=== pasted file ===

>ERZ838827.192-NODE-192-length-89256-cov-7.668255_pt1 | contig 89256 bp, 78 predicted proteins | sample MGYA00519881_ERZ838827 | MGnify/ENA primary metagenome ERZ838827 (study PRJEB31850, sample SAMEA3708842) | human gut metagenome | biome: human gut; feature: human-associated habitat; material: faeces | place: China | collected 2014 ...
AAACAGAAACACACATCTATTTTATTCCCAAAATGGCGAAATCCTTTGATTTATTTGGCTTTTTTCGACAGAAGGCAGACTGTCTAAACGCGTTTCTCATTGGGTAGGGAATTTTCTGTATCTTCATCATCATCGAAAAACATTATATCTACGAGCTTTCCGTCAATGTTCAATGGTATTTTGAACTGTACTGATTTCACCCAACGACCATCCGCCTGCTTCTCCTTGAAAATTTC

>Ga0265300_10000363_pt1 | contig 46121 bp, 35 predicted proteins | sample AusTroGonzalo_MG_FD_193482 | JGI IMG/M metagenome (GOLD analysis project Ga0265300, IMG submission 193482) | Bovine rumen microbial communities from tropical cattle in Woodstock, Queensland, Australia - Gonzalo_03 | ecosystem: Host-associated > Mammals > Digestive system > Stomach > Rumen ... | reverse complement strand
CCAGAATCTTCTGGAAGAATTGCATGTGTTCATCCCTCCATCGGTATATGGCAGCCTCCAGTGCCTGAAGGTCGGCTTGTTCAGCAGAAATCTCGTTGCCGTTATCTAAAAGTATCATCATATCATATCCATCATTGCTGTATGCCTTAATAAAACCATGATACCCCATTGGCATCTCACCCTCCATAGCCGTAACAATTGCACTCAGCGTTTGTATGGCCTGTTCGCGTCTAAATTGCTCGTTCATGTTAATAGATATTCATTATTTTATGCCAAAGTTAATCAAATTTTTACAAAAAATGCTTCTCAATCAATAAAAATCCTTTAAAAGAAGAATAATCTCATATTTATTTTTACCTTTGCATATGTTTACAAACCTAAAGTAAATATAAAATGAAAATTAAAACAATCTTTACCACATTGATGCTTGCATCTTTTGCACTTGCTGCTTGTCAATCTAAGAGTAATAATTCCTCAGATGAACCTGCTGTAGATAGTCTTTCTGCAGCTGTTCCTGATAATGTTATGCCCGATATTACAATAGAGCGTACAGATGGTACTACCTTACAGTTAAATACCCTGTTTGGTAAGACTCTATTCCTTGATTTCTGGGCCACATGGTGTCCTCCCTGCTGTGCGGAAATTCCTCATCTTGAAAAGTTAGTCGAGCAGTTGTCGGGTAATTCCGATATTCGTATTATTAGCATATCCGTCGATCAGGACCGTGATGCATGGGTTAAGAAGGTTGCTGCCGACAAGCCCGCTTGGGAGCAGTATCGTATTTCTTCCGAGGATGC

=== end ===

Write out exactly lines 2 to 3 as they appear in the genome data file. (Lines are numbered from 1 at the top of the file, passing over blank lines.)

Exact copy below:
AAACAGAAACACACATCTATTTTATTCCCAAAATGGCGAAATCCTTTGATTTATTTGGCTTTTTTCGACAGAAGGCAGACTGTCTAAACGCGTTTCTCATTGGGTAGGGAATTTTCTGTATCTTCATCATCATCGAAAAACATTATATCTACGAGCTTTCCGTCAATGTTCAATGGTATTTTGAACTGTACTGATTTCACCCAACGACCATCCGCCTGCTTCTCCTTGAAAATTTC

>Ga0265300_10000363_pt1 | contig 46121 bp, 35 predicted proteins | sample AusTroGonzalo_MG_FD_193482 | JGI IMG/M metagenome (GOLD analysis project Ga0265300, IMG submission 193482) | Bovine rumen microbial communities from tropical cattle in Woodstock, Queensland, Australia - Gonzalo_03 | ecosystem: Host-associated > Mammals > Digestive system > Stomach > Rumen ... | reverse complement strand